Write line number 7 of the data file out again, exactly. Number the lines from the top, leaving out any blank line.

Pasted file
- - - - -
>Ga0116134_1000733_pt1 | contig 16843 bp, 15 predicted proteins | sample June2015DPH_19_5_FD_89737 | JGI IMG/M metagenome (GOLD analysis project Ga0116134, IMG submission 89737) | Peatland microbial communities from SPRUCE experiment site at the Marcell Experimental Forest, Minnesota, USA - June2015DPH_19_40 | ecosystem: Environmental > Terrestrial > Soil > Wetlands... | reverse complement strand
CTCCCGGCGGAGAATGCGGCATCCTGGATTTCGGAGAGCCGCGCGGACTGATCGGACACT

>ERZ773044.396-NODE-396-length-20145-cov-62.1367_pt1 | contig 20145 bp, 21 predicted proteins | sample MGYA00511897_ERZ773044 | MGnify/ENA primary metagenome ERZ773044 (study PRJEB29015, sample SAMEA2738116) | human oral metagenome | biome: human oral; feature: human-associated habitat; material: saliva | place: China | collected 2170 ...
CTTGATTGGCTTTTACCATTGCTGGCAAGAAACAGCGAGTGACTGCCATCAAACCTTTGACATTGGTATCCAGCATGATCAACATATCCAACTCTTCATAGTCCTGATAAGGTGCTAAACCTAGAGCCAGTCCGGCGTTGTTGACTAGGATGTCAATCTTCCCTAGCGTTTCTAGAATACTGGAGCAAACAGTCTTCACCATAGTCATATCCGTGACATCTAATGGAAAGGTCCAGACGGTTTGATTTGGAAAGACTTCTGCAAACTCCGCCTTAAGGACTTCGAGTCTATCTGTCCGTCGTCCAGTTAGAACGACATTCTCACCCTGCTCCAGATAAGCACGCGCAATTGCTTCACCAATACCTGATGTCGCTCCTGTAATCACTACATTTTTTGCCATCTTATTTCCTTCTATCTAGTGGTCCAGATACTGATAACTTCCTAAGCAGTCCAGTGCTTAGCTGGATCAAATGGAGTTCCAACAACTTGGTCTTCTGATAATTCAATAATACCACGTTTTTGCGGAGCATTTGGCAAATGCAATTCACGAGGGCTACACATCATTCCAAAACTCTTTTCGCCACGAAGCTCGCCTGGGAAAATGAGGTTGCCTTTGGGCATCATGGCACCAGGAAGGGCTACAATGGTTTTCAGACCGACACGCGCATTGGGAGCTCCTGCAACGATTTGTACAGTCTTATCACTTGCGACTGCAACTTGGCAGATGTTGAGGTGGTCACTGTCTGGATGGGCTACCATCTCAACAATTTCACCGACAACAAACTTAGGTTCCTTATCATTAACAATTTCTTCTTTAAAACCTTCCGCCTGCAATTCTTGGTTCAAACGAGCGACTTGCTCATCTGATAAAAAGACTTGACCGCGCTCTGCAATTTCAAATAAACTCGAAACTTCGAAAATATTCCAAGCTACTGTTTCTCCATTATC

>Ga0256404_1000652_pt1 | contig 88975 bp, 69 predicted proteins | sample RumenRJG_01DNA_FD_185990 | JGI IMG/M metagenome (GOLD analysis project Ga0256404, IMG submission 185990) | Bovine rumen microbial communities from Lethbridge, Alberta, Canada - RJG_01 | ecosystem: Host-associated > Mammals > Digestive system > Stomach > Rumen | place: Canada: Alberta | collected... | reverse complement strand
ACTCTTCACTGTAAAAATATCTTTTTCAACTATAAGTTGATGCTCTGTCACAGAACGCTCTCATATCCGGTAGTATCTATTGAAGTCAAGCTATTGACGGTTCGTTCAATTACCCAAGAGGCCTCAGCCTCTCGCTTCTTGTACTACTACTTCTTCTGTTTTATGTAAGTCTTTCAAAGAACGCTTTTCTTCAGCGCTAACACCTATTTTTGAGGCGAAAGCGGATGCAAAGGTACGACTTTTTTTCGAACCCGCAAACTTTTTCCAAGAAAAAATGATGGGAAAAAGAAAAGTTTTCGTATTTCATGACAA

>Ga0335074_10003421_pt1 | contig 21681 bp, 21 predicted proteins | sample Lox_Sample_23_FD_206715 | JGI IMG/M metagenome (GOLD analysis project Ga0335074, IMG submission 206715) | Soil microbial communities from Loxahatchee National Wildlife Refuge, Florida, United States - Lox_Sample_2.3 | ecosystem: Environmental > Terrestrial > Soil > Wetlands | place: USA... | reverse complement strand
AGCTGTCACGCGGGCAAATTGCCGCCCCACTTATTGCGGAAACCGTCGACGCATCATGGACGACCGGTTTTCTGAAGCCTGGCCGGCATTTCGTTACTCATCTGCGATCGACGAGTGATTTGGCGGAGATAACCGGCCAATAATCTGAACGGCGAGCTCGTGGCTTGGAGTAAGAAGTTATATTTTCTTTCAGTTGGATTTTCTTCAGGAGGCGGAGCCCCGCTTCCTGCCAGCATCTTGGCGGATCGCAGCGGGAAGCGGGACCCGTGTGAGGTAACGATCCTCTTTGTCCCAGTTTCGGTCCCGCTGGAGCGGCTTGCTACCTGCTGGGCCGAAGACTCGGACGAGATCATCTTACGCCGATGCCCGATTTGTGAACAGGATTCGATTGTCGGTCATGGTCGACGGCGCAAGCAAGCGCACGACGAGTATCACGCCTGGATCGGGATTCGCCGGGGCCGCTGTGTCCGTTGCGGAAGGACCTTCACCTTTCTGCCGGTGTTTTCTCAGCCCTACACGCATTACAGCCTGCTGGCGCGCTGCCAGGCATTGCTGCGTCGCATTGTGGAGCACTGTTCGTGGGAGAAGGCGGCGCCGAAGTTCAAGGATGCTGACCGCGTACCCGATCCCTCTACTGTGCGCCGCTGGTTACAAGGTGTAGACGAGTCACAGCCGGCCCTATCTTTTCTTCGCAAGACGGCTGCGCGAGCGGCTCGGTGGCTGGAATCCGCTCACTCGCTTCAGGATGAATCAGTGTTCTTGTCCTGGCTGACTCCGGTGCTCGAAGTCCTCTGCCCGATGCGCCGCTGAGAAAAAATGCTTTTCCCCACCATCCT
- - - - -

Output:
>Ga0335074_10003421_pt1 | contig 21681 bp, 21 predicted proteins | sample Lox_Sample_23_FD_206715 | JGI IMG/M metagenome (GOLD analysis project Ga0335074, IMG submission 206715) | Soil microbial communities from Loxahatchee National Wildlife Refuge, Florida, United States - Lox_Sample_2.3 | ecosystem: Environmental > Terrestrial > Soil > Wetlands | place: USA... | reverse complement strand